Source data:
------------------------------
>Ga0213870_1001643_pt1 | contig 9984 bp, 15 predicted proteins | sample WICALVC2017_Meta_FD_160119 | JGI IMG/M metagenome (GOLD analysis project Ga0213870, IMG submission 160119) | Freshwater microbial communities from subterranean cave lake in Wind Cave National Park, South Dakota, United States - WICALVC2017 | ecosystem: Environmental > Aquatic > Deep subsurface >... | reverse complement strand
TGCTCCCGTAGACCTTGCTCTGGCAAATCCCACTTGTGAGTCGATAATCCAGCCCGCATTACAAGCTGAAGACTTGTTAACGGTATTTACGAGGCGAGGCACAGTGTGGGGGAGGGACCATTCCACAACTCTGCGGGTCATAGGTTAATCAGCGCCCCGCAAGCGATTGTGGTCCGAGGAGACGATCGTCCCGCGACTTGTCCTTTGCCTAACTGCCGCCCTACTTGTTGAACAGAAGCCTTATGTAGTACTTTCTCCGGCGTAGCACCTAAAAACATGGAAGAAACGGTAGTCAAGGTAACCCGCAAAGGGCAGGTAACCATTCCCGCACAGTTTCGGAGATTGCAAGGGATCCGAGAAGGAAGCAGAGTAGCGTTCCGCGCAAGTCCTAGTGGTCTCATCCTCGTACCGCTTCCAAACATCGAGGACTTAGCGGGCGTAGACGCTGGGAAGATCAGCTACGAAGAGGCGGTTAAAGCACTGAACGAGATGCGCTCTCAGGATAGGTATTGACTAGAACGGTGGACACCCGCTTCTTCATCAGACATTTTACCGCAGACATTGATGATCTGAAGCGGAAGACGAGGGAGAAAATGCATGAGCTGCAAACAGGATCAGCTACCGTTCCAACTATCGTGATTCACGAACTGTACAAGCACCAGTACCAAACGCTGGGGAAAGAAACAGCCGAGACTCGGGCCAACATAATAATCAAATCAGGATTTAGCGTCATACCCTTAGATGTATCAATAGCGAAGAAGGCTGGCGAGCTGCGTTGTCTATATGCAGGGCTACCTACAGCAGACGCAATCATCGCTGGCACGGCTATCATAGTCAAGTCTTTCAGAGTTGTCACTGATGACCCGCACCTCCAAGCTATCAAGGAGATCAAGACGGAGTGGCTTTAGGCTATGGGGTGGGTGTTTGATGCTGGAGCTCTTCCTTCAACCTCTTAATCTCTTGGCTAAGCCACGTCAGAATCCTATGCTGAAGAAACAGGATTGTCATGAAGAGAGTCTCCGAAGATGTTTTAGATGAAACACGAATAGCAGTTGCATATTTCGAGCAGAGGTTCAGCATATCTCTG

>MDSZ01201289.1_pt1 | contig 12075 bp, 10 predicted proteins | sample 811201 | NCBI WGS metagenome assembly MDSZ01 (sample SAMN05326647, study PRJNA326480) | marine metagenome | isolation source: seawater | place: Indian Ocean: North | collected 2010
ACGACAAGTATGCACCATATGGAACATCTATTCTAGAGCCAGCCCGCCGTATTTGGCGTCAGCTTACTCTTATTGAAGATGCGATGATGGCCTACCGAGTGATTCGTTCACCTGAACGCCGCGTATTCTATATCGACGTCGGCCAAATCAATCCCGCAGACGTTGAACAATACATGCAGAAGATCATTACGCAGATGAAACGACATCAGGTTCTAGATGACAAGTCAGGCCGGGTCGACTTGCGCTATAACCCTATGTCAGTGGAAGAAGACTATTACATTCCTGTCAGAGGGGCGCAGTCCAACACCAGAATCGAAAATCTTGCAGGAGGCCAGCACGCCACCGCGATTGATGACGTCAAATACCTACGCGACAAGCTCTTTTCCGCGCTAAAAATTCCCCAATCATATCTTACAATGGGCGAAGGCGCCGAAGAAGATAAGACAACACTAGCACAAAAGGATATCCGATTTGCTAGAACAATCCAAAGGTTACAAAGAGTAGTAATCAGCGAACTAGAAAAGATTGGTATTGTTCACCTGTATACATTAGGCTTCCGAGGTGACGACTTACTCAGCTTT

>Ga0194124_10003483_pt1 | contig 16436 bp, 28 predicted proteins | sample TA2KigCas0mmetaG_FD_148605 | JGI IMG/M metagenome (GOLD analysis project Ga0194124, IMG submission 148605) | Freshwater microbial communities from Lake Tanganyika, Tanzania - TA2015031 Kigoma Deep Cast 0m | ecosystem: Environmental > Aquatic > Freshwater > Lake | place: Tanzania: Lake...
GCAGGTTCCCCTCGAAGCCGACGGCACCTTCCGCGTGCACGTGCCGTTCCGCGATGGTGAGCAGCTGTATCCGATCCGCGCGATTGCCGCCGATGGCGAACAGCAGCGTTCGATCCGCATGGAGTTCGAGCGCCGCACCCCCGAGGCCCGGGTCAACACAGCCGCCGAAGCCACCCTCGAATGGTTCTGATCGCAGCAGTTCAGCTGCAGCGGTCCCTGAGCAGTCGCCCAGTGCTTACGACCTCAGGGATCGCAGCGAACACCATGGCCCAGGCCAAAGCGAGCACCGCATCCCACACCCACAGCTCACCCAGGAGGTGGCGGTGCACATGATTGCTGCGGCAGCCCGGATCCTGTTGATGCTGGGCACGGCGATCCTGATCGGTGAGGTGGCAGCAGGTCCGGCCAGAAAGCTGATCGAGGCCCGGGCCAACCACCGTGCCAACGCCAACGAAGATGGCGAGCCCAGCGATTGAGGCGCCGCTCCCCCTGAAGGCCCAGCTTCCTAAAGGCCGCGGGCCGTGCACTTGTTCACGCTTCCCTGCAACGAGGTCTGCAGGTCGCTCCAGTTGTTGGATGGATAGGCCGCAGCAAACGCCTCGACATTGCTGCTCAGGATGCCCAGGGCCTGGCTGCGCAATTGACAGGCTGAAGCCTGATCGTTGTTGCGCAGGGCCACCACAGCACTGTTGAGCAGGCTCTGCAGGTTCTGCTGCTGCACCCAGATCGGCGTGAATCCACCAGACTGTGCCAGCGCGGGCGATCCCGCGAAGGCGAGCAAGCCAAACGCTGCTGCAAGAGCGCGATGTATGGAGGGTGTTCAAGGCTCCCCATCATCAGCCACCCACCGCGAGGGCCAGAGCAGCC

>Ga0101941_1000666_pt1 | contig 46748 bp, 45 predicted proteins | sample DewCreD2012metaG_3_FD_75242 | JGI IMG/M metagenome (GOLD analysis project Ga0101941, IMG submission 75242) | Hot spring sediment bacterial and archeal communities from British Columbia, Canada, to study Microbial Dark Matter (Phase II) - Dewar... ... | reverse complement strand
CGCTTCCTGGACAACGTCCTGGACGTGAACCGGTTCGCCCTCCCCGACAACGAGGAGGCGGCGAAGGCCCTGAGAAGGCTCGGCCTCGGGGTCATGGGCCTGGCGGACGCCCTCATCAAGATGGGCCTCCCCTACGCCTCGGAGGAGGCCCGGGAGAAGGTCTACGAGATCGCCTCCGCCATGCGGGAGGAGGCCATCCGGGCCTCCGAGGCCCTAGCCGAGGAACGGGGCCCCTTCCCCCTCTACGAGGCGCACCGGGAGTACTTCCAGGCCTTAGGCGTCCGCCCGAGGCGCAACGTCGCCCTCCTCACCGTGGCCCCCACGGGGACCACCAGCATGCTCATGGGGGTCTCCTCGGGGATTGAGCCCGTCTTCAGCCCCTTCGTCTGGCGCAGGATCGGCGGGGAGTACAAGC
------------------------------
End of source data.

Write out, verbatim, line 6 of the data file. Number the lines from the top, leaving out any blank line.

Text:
GCAGGTTCCCCTCGAAGCCGACGGCACCTTCCGCGTGCACGTGCCGTTCCGCGATGGTGAGCAGCTGTATCCGATCCGCGCGATTGCCGCCGATGGCGAACAGCAGCGTTCGATCCGCATGGAGTTCGAGCGCCGCACCCCCGAGGCCCGGGTCAACACAGCCGCCGAAGCCACCCTCGAATGGTTCTGATCGCAGCAGTTCAGCTGCAGCGGTCCCTGAGCAGTCGCCCAGTGCTTACGACCTCAGGGATCGCAGCGAACACCATGGCCCAGGCCAAAGCGAGCACCGCATCCCACACCCACAGCTCACCCAGGAGGTGGCGGTGCACATGATTGCTGCGGCAGCCCGGATCCTGTTGATGCTGGGCACGGCGATCCTGATCGGTGAGGTGGCAGCAGGTCCGGCCAGAAAGCTGATCGAGGCCCGGGCCAACCACCGTGCCAACGCCAACGAAGATGGCGAGCCCAGCGATTGAGGCGCCGCTCCCCCTGAAGGCCCAGCTTCCTAAAGGCCGCGGGCCGTGCACTTGTTCACGCTTCCCTGCAACGAGGTCTGCAGGTCGCTCCAGTTGTTGGATGGATAGGCCGCAGCAAACGCCTCGACATTGCTGCTCAGGATGCCCAGGGCCTGGCTGCGCAATTGACAGGCTGAAGCCTGATCGTTGTTGCGCAGGGCCACCACAGCACTGTTGAGCAGGCTCTGCAGGTTCTGCTGCTGCACCCAGATCGGCGTGAATCCACCAGACTGTGCCAGCGCGGGCGATCCCGCGAAGGCGAGCAAGCCAAACGCTGCTGCAAGAGCGCGATGTATGGAGGGTGTTCAAGGCTCCCCATCATCAGCCACCCACCGCGAGGGCCAGAGCAGCC